I love a good English cottage. This one, called Under the Rose Cottage in Cornwall’s Crantock Village, is what Chocolate Box dreams are made of.
If you looked up the word “cottage” in the dictionary, I wouldn’t be surprised if you found a picture of this one there with its thatched roof and pale blue door and windows.
You can rent it for your next vacation in the U.K., so take a look!
Under the Rose Cottage in Cornwall
The Unique Home Stays listing says:
Swathed in folklore, this enchanting 17th century cottage is as rich in fable as it is in flair. Purportedly once buried by a sandstorm which lasted three days and three nights, today Under the Rose stands in all its chocolate-box glory, with its peculiar gable ends and Persian-style thatched domes taking prime position in the heart of Crantock village. A chic beachside hideaway chock-full of charm and curios.
“If walls could talk, you’d be up sipping wine until the wee hours listening to all the tales of Under the Rose. Stories span from monks and dragon battles to sandstorms and smugglers; whose getaway tunnels still lay beneath the cottage to this day.”
“Families yearning for a cool self-catering retreat, where the best of north Cornwall’s coast and country combine, need look no further than here. Romp through colourful riots of corn marigolds and poppy fields to play on the local beaches of Crantock, Porth Joke and Fistral by day, then collapse by the crackling fire come nightfall.”
“This higgledy-piggledy seaside home comprises four bedrooms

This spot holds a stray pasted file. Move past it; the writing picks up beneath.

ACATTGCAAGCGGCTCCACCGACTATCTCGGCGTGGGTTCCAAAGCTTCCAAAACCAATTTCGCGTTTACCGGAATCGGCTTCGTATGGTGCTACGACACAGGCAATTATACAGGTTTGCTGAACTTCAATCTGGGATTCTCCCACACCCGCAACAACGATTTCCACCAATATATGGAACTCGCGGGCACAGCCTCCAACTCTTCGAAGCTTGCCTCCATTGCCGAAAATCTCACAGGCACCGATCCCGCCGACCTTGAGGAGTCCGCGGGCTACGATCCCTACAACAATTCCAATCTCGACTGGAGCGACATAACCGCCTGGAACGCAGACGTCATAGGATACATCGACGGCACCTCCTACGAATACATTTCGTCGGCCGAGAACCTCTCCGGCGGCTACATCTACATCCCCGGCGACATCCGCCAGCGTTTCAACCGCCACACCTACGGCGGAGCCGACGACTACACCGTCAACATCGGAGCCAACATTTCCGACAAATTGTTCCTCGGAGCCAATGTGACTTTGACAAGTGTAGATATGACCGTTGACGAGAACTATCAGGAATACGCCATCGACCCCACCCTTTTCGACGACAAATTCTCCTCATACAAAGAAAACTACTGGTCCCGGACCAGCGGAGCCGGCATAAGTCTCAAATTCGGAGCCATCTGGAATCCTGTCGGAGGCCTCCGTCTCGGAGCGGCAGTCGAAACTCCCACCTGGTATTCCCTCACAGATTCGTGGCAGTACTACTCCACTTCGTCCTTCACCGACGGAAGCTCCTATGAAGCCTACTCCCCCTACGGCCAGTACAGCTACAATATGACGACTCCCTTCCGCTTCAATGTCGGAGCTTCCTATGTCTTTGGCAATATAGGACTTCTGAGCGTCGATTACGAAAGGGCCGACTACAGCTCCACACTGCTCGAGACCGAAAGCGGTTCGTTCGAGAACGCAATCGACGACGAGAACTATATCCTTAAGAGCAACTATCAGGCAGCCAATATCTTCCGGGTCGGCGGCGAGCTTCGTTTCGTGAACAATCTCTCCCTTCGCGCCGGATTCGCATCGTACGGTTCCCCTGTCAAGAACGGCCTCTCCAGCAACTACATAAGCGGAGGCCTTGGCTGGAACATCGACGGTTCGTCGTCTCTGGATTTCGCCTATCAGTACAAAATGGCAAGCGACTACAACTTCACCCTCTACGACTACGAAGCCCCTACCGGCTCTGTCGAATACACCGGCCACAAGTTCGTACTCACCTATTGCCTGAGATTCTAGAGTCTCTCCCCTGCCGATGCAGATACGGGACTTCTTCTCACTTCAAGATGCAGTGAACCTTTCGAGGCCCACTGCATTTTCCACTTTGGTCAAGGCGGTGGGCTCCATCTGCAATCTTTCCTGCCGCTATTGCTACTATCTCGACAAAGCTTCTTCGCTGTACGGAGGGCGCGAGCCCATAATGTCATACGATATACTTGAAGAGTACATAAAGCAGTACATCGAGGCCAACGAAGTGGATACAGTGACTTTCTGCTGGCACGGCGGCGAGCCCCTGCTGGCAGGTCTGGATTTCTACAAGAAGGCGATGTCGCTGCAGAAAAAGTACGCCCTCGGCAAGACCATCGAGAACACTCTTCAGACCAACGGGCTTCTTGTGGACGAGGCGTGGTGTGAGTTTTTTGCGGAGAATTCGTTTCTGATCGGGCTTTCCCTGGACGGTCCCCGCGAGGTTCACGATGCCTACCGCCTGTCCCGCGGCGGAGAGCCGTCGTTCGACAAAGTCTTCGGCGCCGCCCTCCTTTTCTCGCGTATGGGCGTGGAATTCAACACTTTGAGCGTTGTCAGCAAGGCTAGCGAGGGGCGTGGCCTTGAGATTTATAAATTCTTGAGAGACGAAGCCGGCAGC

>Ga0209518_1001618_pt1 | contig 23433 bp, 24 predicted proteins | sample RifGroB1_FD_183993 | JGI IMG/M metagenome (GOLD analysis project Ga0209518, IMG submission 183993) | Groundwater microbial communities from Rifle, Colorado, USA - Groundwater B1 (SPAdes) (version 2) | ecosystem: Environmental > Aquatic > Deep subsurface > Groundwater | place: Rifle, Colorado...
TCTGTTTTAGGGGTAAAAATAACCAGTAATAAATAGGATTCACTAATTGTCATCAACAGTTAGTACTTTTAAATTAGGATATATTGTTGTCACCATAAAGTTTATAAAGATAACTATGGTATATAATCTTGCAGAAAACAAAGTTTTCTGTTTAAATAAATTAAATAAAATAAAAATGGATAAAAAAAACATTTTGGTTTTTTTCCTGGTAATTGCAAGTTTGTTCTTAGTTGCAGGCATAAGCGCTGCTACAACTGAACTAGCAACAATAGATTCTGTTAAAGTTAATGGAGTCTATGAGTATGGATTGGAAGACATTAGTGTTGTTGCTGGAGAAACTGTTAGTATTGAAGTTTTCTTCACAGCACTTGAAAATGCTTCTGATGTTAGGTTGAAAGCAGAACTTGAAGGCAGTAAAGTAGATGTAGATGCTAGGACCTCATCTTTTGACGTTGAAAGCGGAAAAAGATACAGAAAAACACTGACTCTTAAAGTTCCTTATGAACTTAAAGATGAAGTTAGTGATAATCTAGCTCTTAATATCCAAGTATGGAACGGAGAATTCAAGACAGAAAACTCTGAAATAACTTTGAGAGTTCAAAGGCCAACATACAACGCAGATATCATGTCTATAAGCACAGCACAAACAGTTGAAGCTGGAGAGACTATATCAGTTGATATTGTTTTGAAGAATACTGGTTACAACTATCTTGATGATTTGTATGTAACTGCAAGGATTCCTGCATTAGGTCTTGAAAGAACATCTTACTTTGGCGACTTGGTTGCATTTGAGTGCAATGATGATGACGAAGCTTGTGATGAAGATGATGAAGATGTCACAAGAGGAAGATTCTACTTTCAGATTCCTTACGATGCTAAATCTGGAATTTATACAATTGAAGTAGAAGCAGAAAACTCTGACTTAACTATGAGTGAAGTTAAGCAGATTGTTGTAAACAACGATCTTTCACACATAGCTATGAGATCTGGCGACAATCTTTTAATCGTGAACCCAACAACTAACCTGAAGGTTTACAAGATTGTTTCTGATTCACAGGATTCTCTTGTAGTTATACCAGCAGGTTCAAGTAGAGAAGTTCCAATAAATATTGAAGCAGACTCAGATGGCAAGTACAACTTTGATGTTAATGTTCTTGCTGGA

on the first floor; one king, one double and two singles.”
“Each sleeping space crows a chalky coastal palette, decked with crumpled linens,
curious trinkets and interesting bedtime reads.”
“The cottage sleeps up to 6 guests from £1,150 per week. One well-behaved dog is welcome.”
Ever wondered where the term “chocolate box cottage” came from? According to David Burr:
The phrase ‘chocolate box cottage’ derives from the picturesque scenes printed on boxes of Cadbury’s chocolates throughout the 1950s and 60s. During this period, the confectionery company included scenes from the ‘model village’ of Bourneville on their packaging.
“Built in the late Victorian period by George Cadbury, Bourneville’s high-quality houses were constructed to house the workers at Cadbury’s nearby factory and other families from the back streets of Birmingham. Letting the homes for a low rent, Cadbury’s socially responsible aim was to house people on lower incomes.
“When these scenic images started appearing on Cadbury’s packaging, the term chocolate box cottage was coined.”
They call this room the “TV Snug:”
The kitchen on the back of the house is almost like a large sunroom
with vaulted ceilings and a wall of windows:
So light and bright!
The breakfast nook in the window has a cozy curved banquette:
“Outside, rosemary and apple trees fill the cottage garden with a paradisal scent. Throw open the French doors in summer and spin between the hot tub and kitchen table laid with cucumber sandwiches and homemade lemonade.”
“Crantock village has all the essentials, from fresh bread to fishing nets, plus plenty to discover on foot. Paddleboard down the River Gannel that runs along the east side of the beach, sunbathe in a sheltered fold of the sand dunes or take to the surf and ride the world-renowned waves of Fistral and Watergate Bay.”
Rachel, who owns the cottage, says:
We bought the cottage when I was eight months pregnant with our twin boys and they’ve spent every summer in Crantock since they were born eleven years ago. Memories of high chairs in the kitchen breakfast nook and bathing in the paddling pool make Under the Rose a very special place for us.
I love everything about this cottage, including the colorful descriptions (whoever wrote them deserves a raise!).
Check the Unique Home Stays listing for rental information.